Apparently, this didnít sit well with Texas. The SECís final hedge fund release came out on December 2, 2004. Three months later, Texas proposed a new rule of its own, stating that for purposes of adviser and IAR registration, it would look through hedge funds. As adopted last summer, Texas rule 109.6 states that for purposes of determining who is an IAR required to register in Texas, the state will look through any hedge fund to see if any of the fundís underlying investors are natural persons resident in Texas. "Natural persons," explained the Texas State Securities Board, "simply are not institutions, regardless of their net worth or annual income. Likewise, a private investment entity, such as a hedge fund, composed partially or entirely of natural persons, does not equate to an institutional investor."

To put this all in context: Say youíre a SEC-registered adviser with one office in Stamford, Connecticut. All of your employees are based in Stamford. Youíve got two hedge funds, one domiciled in Delaware, the other in the Cayman Islands. You have no individual clients. Of the dozens of investors in your firmís hedge funds, a handful are high-net worth investors from Texas (oil money, no doubt). Under Texas's position, your firmís advisory personnel could find themselves subject to IAR registration in Texas. (Assuming, of course, that Texas knows who your fundís investors are and where they are located.)

The good news is that legally speaking, Texas's look-through rule cannot apply to SEC-registered advisers. For an SEC-registered adviser to be required to register an individual as an IAR, the individual must first meet the federal definition of "investment adviser representative," contained in Rule 203A-3(a). If it doesnít meet that definition, you donít go on to consider whether the individual would meet any applicable state IAR definition. So, for all intents and purposes, Texasís look-through provision, as applied to the question of whether an SEC-registered adviser must register its individuals as IARs in Texas, is moot. (Whether the hedge fund look-through applies to notice filing, however, is another matter. Since NSMIA was intended to be revenue-neutral, Texas arguably could possibly impose such a requirement.).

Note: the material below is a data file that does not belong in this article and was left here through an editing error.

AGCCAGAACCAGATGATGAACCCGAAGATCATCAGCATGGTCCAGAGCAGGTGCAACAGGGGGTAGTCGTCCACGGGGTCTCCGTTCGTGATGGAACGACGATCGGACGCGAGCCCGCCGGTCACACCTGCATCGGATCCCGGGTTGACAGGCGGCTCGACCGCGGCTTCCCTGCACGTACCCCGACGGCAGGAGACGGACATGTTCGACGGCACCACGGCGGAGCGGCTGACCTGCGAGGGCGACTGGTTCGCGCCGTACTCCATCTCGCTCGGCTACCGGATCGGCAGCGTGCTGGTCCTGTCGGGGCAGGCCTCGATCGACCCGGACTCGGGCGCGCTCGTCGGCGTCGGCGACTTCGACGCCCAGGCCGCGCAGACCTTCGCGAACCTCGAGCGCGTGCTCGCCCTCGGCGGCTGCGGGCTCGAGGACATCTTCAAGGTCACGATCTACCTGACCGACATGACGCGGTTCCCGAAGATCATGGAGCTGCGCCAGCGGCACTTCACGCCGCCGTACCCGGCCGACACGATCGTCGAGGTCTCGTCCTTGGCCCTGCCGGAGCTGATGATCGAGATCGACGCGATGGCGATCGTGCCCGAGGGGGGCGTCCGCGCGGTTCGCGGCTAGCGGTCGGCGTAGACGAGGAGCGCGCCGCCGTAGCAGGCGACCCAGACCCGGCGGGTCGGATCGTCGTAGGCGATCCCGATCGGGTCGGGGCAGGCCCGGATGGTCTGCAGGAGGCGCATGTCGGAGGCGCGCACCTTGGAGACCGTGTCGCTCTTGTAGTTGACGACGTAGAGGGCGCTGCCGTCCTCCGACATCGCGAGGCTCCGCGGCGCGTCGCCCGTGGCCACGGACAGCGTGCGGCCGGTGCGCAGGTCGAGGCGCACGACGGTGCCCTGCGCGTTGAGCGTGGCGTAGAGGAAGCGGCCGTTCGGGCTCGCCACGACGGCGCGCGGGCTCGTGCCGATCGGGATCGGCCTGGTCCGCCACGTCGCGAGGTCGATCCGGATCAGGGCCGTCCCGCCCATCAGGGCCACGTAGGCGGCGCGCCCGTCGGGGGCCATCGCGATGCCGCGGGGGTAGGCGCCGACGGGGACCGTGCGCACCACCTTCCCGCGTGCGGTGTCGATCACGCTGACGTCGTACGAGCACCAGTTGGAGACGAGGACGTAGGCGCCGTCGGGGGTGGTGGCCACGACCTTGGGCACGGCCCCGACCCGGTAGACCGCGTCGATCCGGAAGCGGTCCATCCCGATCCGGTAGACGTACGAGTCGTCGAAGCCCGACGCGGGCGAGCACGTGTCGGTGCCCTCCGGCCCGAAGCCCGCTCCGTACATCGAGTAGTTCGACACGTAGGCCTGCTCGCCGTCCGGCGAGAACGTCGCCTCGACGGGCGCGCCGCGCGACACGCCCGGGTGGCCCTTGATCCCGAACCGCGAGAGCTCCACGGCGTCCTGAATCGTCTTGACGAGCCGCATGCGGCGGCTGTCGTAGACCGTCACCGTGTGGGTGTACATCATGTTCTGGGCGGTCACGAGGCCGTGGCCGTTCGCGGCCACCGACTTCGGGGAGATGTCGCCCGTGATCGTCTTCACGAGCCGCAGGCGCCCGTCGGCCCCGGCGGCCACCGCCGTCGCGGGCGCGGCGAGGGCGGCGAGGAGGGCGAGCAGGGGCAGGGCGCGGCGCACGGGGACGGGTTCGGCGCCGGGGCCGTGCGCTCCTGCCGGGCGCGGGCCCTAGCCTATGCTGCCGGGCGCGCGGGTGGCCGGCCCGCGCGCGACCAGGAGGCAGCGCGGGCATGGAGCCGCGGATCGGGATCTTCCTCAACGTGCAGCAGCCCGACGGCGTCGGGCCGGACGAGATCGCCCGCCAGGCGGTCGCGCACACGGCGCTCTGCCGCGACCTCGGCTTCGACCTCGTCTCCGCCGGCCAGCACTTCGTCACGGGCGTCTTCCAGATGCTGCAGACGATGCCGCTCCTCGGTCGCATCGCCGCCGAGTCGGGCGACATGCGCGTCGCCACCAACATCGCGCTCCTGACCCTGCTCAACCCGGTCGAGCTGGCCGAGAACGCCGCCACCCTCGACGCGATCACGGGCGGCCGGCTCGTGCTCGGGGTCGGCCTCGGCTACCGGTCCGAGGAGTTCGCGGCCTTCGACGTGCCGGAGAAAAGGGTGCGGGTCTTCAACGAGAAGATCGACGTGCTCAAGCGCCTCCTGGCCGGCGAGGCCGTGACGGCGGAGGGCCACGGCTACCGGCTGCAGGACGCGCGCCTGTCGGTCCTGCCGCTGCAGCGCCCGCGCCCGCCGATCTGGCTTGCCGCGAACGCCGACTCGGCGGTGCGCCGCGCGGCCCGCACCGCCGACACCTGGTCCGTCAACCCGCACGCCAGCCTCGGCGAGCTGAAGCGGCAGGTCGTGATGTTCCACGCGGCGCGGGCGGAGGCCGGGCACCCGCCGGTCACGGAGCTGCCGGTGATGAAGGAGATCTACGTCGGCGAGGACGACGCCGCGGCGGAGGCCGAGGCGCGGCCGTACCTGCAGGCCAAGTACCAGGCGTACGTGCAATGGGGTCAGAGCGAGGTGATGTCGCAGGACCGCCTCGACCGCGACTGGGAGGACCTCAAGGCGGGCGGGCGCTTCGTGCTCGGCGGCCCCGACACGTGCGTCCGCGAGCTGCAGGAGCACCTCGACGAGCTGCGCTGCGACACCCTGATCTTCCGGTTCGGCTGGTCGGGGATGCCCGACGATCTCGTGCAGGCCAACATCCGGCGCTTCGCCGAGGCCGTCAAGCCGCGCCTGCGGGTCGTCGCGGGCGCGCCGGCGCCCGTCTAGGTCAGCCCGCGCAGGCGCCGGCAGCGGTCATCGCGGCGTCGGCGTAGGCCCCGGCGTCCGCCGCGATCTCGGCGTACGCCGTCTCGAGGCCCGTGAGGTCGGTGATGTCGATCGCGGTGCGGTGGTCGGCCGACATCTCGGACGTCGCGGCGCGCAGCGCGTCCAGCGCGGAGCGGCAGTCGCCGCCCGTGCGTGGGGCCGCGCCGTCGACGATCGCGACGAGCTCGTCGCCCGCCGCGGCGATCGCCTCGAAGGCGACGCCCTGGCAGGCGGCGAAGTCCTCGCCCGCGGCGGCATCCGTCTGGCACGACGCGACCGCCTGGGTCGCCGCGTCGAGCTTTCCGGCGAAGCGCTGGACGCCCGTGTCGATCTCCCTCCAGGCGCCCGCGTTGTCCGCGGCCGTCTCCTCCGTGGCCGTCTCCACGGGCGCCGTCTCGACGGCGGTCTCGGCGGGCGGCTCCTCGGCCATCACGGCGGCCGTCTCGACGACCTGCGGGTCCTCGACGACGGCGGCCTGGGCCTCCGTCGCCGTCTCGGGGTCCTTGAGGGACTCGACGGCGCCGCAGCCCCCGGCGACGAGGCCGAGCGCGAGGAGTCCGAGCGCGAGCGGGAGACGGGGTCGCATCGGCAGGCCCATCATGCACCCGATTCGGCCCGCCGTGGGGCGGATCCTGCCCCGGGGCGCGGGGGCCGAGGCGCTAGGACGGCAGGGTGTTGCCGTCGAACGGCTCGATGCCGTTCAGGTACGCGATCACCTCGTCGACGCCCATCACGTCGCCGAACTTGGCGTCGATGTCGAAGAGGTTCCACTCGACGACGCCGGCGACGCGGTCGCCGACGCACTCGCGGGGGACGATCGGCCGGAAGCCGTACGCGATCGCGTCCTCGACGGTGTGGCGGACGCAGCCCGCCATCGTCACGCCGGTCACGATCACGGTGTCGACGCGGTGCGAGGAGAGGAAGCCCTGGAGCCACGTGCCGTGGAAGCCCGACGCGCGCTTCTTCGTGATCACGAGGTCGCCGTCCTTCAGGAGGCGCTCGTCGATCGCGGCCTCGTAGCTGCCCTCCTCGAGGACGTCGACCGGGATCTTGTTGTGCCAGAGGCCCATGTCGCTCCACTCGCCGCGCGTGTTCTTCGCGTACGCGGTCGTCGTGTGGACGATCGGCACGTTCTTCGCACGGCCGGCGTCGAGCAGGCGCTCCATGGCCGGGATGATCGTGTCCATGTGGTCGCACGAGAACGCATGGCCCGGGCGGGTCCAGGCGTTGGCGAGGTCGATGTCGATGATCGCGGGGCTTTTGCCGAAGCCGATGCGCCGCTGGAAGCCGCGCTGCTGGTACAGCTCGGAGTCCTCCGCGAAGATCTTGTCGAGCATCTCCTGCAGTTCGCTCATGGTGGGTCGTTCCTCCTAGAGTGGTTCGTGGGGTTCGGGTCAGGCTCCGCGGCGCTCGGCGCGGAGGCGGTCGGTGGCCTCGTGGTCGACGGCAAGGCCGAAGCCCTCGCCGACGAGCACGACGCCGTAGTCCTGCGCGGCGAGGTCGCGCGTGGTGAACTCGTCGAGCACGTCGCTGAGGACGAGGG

Going back to our Stamford, Connecticut adviser: To determine whether any of its employees are required to register as IARs in a state, the firm would look first at the SEC IAR definition and conclude that since each of its two hedge funds are managed on the basis of the fundís investment objectives, not those of any individual investor, its employees have, in effect, only two clients (namely, the two hedge funds). And since none of those two clients are natural persons, the employees cannot have five natural person clients.

Apparently, Texas isnít the only state taking this look-through approach to hedge funds. And IM Insight has learned that the issue will be a hot topic at the upcoming annual conference between SEC and state securities regulators, scheduled for May 9.

So stay tuned.

(Texas Securities Commissioner Denise Crawford could not be reached for comment before this article went to press. However, her comments will appear in next week's IM Insight.)